In the late 1960s, the average woman in Asia produced 5.7 children; today, that's down to 2.6. Latin America has witnessed similar declines. In China, South Korea, Taiwan, and Thailand, the rate is less than the 2.1 break-even rate needed to maintain population size long term. Often, governments force such moves through sterilization. But technology has played its role, too. Demographers point to the widening acceptance of modern contraception for cutting fertility at breakneck speed.
"It took the US 200 years to go from seven babies per family to two," says Carl Haub, a demographer at the Population Reference Bureau in Washington, DC. "Bangladesh has [nearly] done that in 20." Iran has more than halved its fertility rate in a decade.
A big question mark now hangs over Africa. Even the spread of AIDS, which has caused more than half as many fatalities as World War I, has only slowed that continent's growth. While several nations there have substantially reduced fertility rates, central and West Africa have not. The average woman in Zambia or Nigeria still has more than six babies in her lifetime.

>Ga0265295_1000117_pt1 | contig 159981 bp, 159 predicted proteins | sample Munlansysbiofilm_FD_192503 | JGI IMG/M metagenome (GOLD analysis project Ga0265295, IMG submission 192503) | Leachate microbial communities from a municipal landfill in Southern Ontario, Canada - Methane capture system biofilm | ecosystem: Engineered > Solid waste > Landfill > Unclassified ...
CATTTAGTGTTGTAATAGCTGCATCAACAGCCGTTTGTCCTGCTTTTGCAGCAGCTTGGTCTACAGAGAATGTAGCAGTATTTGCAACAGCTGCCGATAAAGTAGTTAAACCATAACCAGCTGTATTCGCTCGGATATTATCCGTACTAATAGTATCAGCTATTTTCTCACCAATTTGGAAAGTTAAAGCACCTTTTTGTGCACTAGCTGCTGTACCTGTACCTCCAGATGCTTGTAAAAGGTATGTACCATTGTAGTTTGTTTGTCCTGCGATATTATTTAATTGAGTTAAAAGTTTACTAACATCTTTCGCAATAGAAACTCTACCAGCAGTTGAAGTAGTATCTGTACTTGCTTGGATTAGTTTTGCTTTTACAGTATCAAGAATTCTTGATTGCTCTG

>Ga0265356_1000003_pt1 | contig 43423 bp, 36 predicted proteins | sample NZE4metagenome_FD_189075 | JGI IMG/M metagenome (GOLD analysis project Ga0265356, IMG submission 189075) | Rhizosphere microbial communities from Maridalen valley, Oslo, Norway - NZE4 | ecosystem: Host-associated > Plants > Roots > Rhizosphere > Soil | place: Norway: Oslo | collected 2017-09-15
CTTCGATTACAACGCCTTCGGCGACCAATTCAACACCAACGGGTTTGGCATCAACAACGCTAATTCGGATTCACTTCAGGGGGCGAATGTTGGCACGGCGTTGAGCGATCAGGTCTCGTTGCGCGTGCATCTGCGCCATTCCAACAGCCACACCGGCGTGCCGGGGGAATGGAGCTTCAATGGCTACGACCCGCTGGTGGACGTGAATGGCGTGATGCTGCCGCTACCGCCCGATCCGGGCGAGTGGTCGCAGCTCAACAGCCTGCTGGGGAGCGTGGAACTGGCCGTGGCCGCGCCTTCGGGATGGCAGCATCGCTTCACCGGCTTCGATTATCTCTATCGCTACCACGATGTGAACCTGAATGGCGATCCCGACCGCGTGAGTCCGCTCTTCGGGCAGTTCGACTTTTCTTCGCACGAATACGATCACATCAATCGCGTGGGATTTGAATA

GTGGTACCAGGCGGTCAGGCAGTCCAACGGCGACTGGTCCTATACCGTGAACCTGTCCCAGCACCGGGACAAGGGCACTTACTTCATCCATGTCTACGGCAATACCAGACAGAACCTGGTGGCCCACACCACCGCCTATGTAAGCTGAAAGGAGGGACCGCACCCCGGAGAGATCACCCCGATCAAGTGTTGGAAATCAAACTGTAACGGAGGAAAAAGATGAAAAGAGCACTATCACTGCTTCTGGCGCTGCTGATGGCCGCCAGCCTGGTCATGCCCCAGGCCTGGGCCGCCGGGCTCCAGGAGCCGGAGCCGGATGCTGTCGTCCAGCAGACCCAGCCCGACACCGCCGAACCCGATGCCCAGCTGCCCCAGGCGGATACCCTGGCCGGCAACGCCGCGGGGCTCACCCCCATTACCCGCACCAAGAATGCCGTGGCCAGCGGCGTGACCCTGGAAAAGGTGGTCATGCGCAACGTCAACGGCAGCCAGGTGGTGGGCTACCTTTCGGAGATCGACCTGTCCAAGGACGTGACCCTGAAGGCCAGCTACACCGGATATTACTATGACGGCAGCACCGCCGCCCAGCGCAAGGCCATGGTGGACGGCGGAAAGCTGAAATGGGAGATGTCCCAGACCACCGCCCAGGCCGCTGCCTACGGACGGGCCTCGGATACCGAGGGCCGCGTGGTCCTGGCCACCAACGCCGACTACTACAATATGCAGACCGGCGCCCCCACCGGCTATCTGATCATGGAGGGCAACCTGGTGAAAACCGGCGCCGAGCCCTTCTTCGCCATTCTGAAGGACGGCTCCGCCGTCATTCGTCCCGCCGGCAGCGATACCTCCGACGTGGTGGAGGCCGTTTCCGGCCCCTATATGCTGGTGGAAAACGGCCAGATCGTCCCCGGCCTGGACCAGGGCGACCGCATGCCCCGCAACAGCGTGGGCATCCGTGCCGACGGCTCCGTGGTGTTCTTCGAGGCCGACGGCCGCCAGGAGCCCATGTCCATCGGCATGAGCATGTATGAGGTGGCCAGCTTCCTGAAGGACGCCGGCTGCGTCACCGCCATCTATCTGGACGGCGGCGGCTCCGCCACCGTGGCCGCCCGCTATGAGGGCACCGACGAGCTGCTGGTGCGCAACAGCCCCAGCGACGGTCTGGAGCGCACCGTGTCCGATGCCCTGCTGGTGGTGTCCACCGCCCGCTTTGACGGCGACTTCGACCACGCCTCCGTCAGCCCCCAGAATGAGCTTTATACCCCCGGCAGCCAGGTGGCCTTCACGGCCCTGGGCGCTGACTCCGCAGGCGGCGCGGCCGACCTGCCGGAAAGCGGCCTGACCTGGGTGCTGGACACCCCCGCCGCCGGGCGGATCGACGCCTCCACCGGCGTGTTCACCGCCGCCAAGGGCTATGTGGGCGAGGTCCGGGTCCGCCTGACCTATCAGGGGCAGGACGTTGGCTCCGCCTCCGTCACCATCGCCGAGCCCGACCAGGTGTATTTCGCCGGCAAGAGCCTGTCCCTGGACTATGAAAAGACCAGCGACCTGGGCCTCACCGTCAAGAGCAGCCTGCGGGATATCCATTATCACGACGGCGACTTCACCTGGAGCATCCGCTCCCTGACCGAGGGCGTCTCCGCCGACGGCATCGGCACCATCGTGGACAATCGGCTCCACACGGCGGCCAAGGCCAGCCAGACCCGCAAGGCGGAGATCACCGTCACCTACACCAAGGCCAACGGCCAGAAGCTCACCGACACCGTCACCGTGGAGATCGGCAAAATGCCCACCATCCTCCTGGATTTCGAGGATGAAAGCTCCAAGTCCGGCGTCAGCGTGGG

If such nations don't take the next step in the demographic transition, they will quickly overwhelm their resources and, perhaps, the world's, demographers warn. That's because small changes in fertility create huge impacts. If average world fertility falls to 2.1 children per woman in the next 30 years and maintains that level over the next century and a half - the United Nations' moderate growth scenario - world population will reach 9.7 billion around 2150 and begin to level off.
But if each woman averages just half a child more, population will total 24.8 billion people by 2150 and continue climbing sharply. If she averages half a child less, population will fall to 3.2 billion - nearly half today's total. (See box left: Will population level off?)
Even achieving the UN's moderate scenario will require a sea change in attitudes in large swaths of the world, population experts say. The trick is to offer women access not only to family planning but to means of empowerment.
"Overpopulation is one of the few global problems we know how to solve," says Dr. Moffett, the author. "There's a crucial connection between a woman's productive role - the improved legal, educational, and economic opportunities that are the source of empowerment - and a woman's reproductive role."
The future remains up in the air.
"There's been a demographic revolution," says Dr. Preston of the University of Pennsylvania. "But it's a revolution whose end is not in sight."
(c) Copyright 2000. The Christian Science Publishing Society